KEY WORDS: Anatomy; Cadaver; Knee; Medical education; User-computer interface.

RESUMEN: El objetivo de este estudio fue producir imágenes de las rodillas de un cadáver embalsamado y otro de cadáver fresco, con diversos niveles de disección, flexión y rotación, con el fin de ayudar a los estudiantes de medicina y a los médicos, en el estudio de la anatomía de la rodilla. En este estudio, la intención fue mejorar la accesibilidad de las numerosas fotografías de la rodilla, mediante la introducción de éstas, producidas en nuestro propio programa de navegación. El programa se puede descargar de forma gratuita desde la página web ( En el programa, una matriz que constaba de cuatro fotografías: una rodilla a tres profundidades diferentes de disección y la misma rodilla en el estado flexionado. La rodilla podía girar de forma interactiva en cada ángulo de 5°. Anotación de las estructuras importantes de la rodilla podían ser vistas a intervalos de 90° de ángulo. Con el software de navegación, los usuarios pudieron observar características detalladas y realistas de las rodillas flexionadas y disecadas. Además, la comparación de las rodillas embalsamadas y frescas mejora la comprensión de la apariencia real de la rodilla. Los datos del programa y de imagen extraíble se pueden utilizar como materiales de educación en anatomía para diversos fines.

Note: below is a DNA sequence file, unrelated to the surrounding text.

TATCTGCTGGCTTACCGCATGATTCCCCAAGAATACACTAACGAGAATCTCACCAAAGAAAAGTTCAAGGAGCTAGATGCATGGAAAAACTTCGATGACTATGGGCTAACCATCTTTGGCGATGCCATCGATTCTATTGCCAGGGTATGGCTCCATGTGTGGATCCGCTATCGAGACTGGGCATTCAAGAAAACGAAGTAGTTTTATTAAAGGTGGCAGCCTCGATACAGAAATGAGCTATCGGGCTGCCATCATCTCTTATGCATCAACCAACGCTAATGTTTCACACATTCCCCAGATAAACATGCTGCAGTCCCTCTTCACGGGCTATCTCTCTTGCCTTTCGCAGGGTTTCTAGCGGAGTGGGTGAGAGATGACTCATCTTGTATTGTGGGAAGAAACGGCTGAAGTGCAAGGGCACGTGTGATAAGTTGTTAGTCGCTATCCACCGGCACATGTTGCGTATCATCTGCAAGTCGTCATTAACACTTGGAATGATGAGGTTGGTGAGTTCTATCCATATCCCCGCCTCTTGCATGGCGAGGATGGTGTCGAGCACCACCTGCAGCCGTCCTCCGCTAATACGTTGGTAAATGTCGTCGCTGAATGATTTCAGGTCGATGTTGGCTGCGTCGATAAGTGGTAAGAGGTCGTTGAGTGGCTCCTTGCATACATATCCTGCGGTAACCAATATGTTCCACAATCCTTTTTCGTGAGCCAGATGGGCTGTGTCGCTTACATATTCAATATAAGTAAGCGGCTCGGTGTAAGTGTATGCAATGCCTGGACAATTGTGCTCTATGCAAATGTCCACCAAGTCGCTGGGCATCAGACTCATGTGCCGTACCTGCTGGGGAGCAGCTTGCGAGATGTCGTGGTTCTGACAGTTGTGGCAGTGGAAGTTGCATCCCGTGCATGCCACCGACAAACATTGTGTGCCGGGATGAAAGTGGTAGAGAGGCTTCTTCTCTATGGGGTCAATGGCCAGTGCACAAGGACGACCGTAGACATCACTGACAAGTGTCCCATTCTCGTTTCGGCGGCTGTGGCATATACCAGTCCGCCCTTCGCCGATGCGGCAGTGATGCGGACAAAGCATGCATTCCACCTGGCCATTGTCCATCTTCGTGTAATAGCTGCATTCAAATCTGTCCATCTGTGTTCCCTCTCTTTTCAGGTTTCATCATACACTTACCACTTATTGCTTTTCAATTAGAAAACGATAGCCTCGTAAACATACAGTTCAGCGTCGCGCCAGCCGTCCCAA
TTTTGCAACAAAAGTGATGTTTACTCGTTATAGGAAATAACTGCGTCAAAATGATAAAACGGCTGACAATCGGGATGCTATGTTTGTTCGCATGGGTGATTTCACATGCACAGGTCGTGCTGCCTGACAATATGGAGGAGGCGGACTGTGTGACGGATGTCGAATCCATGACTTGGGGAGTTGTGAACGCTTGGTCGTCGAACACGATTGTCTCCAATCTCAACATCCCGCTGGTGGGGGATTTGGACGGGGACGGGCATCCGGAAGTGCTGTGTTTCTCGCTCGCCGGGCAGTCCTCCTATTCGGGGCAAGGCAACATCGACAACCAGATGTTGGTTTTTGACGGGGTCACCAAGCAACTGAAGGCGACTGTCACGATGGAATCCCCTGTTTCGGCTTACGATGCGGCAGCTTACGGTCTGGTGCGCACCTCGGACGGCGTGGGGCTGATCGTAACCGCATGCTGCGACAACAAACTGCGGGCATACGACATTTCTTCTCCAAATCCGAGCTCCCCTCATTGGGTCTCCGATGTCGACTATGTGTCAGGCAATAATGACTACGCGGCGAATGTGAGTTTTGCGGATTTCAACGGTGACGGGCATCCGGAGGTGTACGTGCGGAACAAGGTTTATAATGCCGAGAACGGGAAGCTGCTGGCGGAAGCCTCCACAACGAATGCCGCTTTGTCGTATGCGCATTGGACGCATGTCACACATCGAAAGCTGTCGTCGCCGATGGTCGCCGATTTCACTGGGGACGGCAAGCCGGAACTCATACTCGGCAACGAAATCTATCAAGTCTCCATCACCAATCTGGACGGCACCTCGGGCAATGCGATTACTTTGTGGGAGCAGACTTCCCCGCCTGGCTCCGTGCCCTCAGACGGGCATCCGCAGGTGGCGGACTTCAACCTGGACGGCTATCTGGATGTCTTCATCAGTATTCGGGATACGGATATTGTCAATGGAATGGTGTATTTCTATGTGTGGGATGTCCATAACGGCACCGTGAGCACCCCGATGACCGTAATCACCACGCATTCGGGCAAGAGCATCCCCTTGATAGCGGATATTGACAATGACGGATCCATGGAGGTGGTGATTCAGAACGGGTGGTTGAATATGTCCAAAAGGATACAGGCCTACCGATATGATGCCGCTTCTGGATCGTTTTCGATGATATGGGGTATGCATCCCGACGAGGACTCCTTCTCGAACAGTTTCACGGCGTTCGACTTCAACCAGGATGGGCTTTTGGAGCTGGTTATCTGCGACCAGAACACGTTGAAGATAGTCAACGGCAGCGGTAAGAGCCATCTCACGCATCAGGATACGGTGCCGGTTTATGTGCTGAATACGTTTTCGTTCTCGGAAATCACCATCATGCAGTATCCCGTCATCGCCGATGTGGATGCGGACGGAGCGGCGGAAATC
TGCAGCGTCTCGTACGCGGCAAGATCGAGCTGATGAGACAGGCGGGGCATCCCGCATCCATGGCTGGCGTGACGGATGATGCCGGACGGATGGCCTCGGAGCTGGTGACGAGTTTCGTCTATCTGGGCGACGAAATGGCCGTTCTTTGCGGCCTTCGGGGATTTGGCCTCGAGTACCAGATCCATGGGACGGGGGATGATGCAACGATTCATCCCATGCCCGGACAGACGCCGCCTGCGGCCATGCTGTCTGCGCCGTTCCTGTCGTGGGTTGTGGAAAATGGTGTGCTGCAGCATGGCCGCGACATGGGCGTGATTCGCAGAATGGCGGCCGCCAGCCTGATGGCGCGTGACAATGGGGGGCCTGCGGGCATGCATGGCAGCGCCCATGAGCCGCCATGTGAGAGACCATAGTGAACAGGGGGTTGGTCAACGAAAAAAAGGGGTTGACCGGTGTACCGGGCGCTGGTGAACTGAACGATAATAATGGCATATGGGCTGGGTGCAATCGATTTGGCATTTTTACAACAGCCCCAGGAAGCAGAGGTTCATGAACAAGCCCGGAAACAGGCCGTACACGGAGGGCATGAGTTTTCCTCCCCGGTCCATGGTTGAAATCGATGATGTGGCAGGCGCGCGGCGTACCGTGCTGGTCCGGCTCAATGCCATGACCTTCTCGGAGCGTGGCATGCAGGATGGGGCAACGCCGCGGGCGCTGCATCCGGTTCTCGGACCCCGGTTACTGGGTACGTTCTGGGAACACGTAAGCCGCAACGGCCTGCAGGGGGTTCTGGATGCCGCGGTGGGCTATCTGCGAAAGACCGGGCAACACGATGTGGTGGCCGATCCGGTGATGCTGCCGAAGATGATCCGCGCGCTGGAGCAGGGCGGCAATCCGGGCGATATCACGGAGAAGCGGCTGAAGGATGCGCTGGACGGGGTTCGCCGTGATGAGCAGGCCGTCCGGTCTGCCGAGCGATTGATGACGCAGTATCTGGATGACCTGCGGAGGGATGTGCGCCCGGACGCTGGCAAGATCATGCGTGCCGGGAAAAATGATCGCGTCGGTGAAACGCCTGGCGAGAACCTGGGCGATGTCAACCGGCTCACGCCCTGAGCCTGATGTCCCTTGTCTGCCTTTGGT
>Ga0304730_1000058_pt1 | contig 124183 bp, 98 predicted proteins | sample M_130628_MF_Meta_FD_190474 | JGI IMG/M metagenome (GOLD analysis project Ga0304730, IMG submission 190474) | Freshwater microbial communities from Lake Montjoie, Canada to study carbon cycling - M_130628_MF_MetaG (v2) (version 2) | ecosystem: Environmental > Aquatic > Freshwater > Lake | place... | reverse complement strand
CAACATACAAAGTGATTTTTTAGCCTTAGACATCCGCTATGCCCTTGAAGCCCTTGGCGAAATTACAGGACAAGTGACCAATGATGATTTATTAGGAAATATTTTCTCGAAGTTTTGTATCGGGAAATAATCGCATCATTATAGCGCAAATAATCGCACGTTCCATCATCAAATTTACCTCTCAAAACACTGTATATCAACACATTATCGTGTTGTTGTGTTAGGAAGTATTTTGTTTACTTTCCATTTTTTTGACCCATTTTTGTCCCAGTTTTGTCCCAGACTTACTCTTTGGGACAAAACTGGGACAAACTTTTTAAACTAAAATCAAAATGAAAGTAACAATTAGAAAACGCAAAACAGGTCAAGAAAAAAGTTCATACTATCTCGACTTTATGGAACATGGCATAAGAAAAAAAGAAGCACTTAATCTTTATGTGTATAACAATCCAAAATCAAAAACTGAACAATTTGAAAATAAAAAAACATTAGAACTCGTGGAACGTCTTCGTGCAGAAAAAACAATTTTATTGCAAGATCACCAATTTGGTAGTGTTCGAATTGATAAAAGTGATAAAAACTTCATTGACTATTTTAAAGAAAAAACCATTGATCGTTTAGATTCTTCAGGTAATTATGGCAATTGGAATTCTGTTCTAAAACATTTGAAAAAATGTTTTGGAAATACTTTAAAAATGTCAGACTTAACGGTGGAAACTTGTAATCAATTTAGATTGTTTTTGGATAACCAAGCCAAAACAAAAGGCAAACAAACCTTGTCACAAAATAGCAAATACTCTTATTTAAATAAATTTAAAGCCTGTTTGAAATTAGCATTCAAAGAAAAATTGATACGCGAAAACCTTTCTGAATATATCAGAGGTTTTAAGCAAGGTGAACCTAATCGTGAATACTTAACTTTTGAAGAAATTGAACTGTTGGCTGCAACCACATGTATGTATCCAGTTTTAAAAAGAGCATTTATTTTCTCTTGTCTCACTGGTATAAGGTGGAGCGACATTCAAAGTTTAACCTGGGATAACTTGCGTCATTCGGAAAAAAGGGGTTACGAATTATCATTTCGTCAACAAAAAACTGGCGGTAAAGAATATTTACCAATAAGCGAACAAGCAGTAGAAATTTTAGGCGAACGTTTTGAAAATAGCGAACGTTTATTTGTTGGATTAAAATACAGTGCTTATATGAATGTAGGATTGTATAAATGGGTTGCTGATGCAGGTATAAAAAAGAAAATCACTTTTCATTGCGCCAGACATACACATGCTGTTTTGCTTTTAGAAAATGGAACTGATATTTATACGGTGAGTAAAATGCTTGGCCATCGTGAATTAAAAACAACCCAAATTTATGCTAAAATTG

PALABRAS CLAVE: Anatomía; Cadáver; Rodilla; Educación Médica; Interfaz de ususario.